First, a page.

James Patterson | 26 Aug 2019
As government-focused ransomware attacks continue to pick up steam, more than twenty towns in Texas were hit by a single actor targeting specific government departments.
A Texas Department of Information Resources statement handed to Gizmodo outlined that although they would not describe the specific towns, they did confirm that 22 municipalities were affected by the attack. A few small downs did, however, make it clear they were struck by the ransomware attack, such as Keene, Borger and Texas.
Still continuing today, a number of towns in the state are unable to take utility payments, record birth and death certificates or make other small changes to recorded data.
Much like the Floridian attacks over the past few months, the ransomware attackers are demanding sums in the millions, with Keene’s mayor informing that $2.5 million is being asked to unlock the town’s computers.
At this stage, NPR has stated that no towns are yet known to have paid the ransom and are unlikely to do so.
To highlight the severity of the attack, the towns are now part of an ‘ongoing federal investigation’ as the US government looks to determine why such a high number of cities were a target this year so far.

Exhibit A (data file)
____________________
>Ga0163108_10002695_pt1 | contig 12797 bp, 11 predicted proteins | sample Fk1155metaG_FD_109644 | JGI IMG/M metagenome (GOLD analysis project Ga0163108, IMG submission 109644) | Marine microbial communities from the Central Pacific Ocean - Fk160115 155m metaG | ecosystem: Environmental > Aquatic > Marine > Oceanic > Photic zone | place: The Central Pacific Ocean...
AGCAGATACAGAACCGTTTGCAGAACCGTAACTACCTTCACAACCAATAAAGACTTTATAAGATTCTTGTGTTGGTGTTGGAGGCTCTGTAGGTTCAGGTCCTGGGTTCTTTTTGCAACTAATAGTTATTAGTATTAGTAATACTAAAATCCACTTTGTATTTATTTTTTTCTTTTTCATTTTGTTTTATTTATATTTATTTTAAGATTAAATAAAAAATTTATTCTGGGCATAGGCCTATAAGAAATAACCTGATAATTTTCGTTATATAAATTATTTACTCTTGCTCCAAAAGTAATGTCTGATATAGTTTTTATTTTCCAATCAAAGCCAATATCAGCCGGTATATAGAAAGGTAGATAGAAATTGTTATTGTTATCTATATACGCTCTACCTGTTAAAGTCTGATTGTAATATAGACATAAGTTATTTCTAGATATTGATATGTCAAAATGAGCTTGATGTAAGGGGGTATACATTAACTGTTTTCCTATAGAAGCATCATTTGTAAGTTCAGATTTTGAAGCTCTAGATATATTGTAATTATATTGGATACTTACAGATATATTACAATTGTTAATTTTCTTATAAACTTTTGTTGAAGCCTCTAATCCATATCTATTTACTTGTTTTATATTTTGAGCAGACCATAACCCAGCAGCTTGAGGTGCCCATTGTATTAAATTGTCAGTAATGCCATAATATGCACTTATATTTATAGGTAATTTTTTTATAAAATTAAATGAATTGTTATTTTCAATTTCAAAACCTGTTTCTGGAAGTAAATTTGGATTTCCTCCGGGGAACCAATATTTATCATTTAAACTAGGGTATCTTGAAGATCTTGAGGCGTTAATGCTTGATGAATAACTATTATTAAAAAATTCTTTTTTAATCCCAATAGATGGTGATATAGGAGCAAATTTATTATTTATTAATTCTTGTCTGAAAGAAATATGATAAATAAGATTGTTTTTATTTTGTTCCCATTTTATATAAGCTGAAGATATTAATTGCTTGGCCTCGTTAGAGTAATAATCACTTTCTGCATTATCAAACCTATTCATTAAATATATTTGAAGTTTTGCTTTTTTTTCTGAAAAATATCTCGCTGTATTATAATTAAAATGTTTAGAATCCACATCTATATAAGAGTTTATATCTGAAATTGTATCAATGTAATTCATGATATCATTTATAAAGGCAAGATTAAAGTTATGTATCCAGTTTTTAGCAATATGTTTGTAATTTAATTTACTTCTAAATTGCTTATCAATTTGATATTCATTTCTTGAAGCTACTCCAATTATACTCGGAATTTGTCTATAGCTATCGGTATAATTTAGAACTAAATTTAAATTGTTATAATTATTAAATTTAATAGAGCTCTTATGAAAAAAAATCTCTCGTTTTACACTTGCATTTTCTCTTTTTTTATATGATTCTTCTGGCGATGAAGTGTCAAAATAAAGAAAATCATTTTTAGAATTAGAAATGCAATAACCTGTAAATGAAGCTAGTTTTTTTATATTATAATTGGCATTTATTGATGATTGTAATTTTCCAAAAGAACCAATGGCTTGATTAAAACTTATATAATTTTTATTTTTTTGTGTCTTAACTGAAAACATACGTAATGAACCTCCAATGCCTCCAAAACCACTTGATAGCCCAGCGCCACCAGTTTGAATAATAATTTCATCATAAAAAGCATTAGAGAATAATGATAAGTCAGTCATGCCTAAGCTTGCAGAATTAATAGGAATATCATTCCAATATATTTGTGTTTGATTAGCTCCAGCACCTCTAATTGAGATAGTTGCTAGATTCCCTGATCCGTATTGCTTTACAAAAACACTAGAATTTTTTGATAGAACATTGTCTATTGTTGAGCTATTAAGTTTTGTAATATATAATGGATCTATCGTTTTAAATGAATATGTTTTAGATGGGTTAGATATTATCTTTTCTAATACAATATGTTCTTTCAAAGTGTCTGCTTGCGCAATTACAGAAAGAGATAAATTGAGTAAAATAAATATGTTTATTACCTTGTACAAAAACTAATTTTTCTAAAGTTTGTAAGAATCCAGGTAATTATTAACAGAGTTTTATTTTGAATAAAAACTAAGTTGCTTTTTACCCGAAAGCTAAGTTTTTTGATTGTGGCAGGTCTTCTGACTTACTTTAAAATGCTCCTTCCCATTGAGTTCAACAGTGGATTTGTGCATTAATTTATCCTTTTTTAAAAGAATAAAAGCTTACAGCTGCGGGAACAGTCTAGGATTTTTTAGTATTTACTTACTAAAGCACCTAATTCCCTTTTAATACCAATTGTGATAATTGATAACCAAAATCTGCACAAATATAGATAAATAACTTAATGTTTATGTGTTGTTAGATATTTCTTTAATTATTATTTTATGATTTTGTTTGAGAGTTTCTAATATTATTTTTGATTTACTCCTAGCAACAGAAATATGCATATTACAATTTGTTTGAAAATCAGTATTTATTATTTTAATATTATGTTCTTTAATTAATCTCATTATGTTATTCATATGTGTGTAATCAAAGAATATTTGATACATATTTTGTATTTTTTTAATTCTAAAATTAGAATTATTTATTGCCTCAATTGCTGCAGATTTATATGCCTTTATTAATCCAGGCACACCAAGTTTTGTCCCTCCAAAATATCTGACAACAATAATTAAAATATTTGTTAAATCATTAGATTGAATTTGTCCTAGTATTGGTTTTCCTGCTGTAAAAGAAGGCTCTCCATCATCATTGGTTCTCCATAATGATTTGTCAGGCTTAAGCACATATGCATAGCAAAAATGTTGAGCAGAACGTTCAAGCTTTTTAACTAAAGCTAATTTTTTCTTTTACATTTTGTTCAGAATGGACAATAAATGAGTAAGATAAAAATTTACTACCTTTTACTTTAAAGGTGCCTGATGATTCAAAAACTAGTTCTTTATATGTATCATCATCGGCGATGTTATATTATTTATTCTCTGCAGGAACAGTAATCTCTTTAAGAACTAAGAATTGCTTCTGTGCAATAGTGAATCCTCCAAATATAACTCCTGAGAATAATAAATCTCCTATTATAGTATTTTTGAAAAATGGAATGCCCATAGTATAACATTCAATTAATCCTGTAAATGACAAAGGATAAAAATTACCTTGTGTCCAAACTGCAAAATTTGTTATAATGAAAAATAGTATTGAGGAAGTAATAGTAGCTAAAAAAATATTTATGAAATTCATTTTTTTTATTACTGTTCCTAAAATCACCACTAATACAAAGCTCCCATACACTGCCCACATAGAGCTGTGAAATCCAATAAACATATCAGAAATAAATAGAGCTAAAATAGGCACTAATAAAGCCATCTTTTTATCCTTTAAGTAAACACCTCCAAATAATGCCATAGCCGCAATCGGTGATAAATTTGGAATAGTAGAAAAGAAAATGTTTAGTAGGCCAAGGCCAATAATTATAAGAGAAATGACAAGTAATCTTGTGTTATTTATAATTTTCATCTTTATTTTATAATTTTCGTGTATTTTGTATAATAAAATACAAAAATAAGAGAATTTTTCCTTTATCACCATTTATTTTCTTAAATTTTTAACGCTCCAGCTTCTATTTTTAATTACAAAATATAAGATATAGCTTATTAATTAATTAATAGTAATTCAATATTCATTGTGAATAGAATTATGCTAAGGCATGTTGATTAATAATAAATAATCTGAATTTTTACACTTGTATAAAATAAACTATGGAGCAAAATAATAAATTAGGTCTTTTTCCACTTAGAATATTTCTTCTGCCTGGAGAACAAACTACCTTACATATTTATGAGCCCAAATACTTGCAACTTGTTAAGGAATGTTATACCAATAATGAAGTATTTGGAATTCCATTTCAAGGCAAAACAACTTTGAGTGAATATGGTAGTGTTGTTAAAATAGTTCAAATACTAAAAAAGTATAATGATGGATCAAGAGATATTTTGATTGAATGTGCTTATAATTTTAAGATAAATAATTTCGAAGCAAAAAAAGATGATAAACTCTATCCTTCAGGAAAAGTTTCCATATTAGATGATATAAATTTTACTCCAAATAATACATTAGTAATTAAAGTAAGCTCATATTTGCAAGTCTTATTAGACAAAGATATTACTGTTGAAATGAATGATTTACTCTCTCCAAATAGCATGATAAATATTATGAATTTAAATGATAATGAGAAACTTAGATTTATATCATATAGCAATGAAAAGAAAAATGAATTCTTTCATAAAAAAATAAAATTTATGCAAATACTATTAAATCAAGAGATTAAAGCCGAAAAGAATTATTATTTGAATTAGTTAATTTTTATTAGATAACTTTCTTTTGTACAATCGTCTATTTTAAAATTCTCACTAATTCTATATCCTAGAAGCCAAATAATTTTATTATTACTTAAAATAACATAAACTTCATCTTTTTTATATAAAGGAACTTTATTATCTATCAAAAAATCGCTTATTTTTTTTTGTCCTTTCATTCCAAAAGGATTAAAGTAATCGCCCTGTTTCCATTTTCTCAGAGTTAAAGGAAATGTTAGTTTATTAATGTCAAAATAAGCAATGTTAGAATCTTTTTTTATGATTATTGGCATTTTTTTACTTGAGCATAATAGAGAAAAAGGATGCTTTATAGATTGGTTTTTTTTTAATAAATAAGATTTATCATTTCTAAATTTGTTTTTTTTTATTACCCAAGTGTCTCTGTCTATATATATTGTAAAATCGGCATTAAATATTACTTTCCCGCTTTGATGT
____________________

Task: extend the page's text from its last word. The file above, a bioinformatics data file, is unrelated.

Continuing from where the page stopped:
From the details supplied so far, it’s clear that a single actor coordinated the attack on the Texas towns and did so in a way that took specific inter-government departments offline.
The success of the attack will rest on the number of towns paying the ransom, though, at this stage, it’s expected that each town is being advised to seek cybersecurity services prior to making a payment.
To add to the significance of the attacks, the towns in Texas have now been almost entirely offline for a whole week with little sign of servers coming back online. With this in mind, it’s plausible to assume that the attack may be one of the most complex yet.
Across the US, there have been numerous ransomware attacks that have knocked everything from utility payments to home loan services offline. It’s important to note that in a vast majority of cities, such as Baltimore, old and outdated computer systems are being used.
Outlined by The Verge, ‘certain versions of Microsoft’s Windows XP and Vista systems,’ were being targeted in attacks. These operating systems have been unsupported by Microsoft for years now and are unsafe for use online in almost every way.
As the rate of ransomware attacks has been growing month by month, there are a few small changes you can make to your daily habits that could protect you from becoming a victim.
We suggest staying on the latest versions of an operating system at all times. As soon as an OS update is available, you must install it.
Integrating a VPN service such as NordVPN and ExpressVPN into your home and work network is also advised. These VPN services encrypt web traffic and essentially mask your activities online, which may make it more difficult for ransomware attackers to hit your devices.
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